By Joe Wallace 

U.S. stocks declined Friday, signaling a muted end to a strong week on Wall Street as investors awaited data on how the economy performed at the start of 2021.

The Dow Jones Industrial Average fell 207 points, or 0.7%, to 30969 shortly after the opening bell. The blue-chip average was still on course for modest weekly gains.

The S&P 500 slipped 0.5%, backing away from Thursday's record, and the Nasdaq Composite lost 0.4%.

Markets appeared to be pausing after rallying for much of January, with money managers saying there was no clear catalyst for the decline. Investors have been cheered in recent days by a solid start to earnings season, though some are concerned that high valuations in corners of the market will leave stocks vulnerable in the coming months.

"With a lack of new ammunition, people are simply stopping off," said Lars Skovgaard Andersen, investment strategist at Danske Bank Wealth Management.

Investors are cautious of adding new positions ahead of the Federal Reserve's decision on monetary policy and earnings from major companies including Facebook, Apple and Tesla next week, he added.

Shares of International Business Machines fell 11% after the company said it expected to return to revenue growth this year, following a 4.6% decline in 2020

Intel fell 5.6% after the chip maker posted net income for 2020 of $20.9 billion, down from $21.1 billion a year earlier.

Paint maker PPG Industries said sales volumes fell in the fourth quarter, pushing shares down 1%.

Kansas City Southern predicted double-digit revenue growth in 2021, lifting shares in the railroad company by 2.8%.

Earnings have mostly impressed so far this year. Of the 62 companies in the S&P 500 that had reported results by the end of Thursday, 89% have beaten analysts' expectations, according to FactSet.

"So far, so good," said Fredrik Öberg, chief investment officer for private banking at SEB, highlighting results from Netflix, BlackRock and several banks.

IHS Markit surveys due at 9:45 a.m. ET are expected to show that the U.S.'s manufacturing and services sectors continued to grow in January. Also Friday, data on existing-home sales are predicted to show a decline for a second-consecutive month in December.

Meanwhile, stocks broadly retreated in overseas markets and oil prices dropped amid worries that coronavirus restrictions were crimping demand for crude. Surveys of purchasing managers in Europe showed that high coronavirus rates and government curbs were increasing the risk of the second recession since the pandemic struck.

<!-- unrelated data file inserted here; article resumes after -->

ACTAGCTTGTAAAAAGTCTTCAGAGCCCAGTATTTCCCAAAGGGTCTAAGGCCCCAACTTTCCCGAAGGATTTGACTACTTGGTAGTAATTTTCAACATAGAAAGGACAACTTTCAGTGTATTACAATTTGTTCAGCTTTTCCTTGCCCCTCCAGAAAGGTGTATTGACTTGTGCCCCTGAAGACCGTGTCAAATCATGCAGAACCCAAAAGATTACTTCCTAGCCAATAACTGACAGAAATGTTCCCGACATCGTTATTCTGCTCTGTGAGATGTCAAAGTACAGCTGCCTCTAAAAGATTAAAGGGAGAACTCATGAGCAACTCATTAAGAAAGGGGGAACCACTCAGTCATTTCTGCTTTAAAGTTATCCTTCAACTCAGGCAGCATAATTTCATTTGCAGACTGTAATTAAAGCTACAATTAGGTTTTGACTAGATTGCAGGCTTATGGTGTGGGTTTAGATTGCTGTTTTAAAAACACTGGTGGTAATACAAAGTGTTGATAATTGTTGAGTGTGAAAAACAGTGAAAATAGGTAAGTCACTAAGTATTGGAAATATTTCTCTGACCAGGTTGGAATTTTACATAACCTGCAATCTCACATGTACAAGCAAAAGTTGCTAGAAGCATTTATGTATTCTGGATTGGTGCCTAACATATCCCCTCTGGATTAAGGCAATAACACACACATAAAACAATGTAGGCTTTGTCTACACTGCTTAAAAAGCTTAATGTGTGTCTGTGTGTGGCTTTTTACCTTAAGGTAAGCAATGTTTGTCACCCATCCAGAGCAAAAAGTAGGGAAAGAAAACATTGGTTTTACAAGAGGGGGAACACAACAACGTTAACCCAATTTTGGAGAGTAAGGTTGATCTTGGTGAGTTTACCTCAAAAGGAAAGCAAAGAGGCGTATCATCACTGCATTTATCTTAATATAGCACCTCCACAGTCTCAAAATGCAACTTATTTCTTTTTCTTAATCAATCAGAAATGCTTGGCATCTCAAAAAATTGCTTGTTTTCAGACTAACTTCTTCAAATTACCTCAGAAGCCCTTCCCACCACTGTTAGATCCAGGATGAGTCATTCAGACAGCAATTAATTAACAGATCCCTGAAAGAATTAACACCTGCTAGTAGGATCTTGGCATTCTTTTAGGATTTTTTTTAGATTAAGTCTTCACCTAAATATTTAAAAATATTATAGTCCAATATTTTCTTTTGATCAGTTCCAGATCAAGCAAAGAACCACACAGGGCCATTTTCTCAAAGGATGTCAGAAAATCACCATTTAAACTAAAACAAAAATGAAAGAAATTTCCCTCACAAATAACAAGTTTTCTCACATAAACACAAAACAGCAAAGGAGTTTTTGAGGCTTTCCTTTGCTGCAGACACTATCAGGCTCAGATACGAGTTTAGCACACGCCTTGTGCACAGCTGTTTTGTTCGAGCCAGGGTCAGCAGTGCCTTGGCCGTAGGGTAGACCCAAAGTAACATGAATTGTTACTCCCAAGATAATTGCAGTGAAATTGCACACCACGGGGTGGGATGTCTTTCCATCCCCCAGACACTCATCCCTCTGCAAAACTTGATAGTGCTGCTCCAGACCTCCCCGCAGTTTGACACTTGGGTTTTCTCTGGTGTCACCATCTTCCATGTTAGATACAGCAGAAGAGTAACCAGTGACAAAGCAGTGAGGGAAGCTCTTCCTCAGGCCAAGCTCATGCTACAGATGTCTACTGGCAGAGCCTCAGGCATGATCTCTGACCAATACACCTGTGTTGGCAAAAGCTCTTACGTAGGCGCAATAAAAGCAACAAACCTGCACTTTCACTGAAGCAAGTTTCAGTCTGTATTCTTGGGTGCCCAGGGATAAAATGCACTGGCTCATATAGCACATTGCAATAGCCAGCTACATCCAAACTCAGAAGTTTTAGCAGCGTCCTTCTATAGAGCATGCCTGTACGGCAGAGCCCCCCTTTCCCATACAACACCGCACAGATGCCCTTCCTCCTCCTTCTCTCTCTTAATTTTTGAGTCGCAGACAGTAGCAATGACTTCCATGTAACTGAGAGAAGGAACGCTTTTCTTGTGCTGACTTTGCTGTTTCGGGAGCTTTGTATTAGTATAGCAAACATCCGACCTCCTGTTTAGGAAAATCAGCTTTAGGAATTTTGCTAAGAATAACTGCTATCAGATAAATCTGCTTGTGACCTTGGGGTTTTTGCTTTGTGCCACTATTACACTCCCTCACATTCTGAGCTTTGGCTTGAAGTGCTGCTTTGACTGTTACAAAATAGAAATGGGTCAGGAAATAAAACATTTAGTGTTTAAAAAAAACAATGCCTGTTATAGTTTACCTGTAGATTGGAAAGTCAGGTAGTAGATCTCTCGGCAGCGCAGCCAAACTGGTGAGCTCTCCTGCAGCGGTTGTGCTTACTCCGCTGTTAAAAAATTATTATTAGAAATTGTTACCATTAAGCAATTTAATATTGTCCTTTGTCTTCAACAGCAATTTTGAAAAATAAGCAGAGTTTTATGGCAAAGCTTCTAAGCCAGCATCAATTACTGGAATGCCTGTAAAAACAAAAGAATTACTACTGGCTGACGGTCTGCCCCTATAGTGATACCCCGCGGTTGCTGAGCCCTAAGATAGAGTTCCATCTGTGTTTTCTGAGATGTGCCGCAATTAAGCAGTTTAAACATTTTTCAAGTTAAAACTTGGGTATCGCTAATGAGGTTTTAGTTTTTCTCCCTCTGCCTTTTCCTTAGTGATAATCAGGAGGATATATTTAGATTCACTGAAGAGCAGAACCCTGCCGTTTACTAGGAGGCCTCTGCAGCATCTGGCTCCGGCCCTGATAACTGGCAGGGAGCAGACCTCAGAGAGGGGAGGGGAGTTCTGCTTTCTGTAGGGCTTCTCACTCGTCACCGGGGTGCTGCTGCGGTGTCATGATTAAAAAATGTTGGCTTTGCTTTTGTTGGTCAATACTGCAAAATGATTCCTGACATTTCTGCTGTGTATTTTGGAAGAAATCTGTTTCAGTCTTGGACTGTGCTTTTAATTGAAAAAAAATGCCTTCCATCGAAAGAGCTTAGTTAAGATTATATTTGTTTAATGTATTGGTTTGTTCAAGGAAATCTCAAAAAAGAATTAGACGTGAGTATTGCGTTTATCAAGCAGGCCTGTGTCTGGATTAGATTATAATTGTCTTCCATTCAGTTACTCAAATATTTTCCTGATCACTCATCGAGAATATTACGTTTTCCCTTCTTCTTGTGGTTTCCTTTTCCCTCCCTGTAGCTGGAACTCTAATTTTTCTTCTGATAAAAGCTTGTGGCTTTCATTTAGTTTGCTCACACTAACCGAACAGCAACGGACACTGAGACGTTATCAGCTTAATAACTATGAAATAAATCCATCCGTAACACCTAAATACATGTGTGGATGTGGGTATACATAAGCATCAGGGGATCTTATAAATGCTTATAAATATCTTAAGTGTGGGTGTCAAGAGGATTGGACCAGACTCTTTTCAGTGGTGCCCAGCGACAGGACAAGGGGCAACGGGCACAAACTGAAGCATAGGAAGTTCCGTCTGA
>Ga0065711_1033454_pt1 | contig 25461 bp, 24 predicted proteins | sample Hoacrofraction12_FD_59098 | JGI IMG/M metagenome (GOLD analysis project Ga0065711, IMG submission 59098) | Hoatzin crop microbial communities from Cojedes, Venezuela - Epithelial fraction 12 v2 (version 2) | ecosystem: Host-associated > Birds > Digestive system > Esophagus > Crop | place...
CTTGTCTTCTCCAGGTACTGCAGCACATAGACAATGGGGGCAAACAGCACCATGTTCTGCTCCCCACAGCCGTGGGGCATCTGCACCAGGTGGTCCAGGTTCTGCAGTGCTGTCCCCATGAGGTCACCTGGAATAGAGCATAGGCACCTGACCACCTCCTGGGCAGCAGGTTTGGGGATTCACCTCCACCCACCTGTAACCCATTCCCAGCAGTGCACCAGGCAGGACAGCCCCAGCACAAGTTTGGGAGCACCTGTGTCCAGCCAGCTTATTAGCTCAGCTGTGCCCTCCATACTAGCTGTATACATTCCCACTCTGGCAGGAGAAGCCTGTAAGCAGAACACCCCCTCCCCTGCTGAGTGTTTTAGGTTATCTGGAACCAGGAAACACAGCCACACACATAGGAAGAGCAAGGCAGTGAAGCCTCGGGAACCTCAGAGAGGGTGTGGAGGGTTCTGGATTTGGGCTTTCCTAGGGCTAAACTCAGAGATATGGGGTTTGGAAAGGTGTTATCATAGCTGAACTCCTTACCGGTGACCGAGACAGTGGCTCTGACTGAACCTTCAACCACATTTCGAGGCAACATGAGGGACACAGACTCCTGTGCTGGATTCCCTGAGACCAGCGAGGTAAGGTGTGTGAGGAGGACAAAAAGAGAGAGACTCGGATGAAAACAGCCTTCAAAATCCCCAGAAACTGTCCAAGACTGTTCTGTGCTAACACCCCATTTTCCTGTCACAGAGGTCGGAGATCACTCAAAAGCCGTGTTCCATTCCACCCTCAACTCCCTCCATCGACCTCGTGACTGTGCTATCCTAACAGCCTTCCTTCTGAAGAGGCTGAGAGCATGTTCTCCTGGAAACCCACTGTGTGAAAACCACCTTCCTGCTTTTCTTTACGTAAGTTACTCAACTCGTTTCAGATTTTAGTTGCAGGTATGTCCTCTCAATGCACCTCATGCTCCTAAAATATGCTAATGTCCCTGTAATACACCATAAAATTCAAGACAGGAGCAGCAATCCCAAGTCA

The pan-European Stoxx Europe 600 index fell 0.7%, led lower by energy companies and travel-and-leisure firms, whose profits are closely tied to the fortunes of the economy. Brent-crude futures, the benchmark in international energy markets, slid 2.4% to $54.76 a barrel.

Political uncertainty pressured assets in Italy, where the benchmark FTSE MIB index dropped 1.4% after a local newspaper reported that Prime Minister Giuseppe Conte was considering a snap election. Mr. Conte is under pressure to strengthen parliamentary support for his government, a task that appears increasingly difficult, raising the prospect of fresh elections in the spring.

The probability of an election "has likely risen in the past few days, and markets are discounting it," said Francesco Pesole, foreign-exchange strategist at ING Groep.

Among individual European stocks, Siemens rose 6.5% after the German engineering company said preliminary quarterly results were broadly ahead of market expectations. Volkswagen said deliveries rose in the fourth quarter, boosting shares in the German car maker by 3.4%.

In Asia, Hong Kong's Hang Seng Index ended 1.6% lower after a local newspaper reported that the city would place tens of thousands of people in lockdown to control Covid-19. China's Shanghai Composite fell 0.4%.

Mr. Andersen said he was closely watching outbreaks of coronavirus in China and Hong Kong, after many Asian economies rebounded quickly from the pandemic last year.

"It is of course a risk that this locomotive in Asia could be hurt by this, but we think they have it under control," he said.

Akane Otani contributed to this article

Write to Joe Wallace at


(END) Dow Jones Newswires

January 22, 2021 10:08 ET (15:08 GMT)

Copyright (c) 2021 Dow Jones & Company, Inc.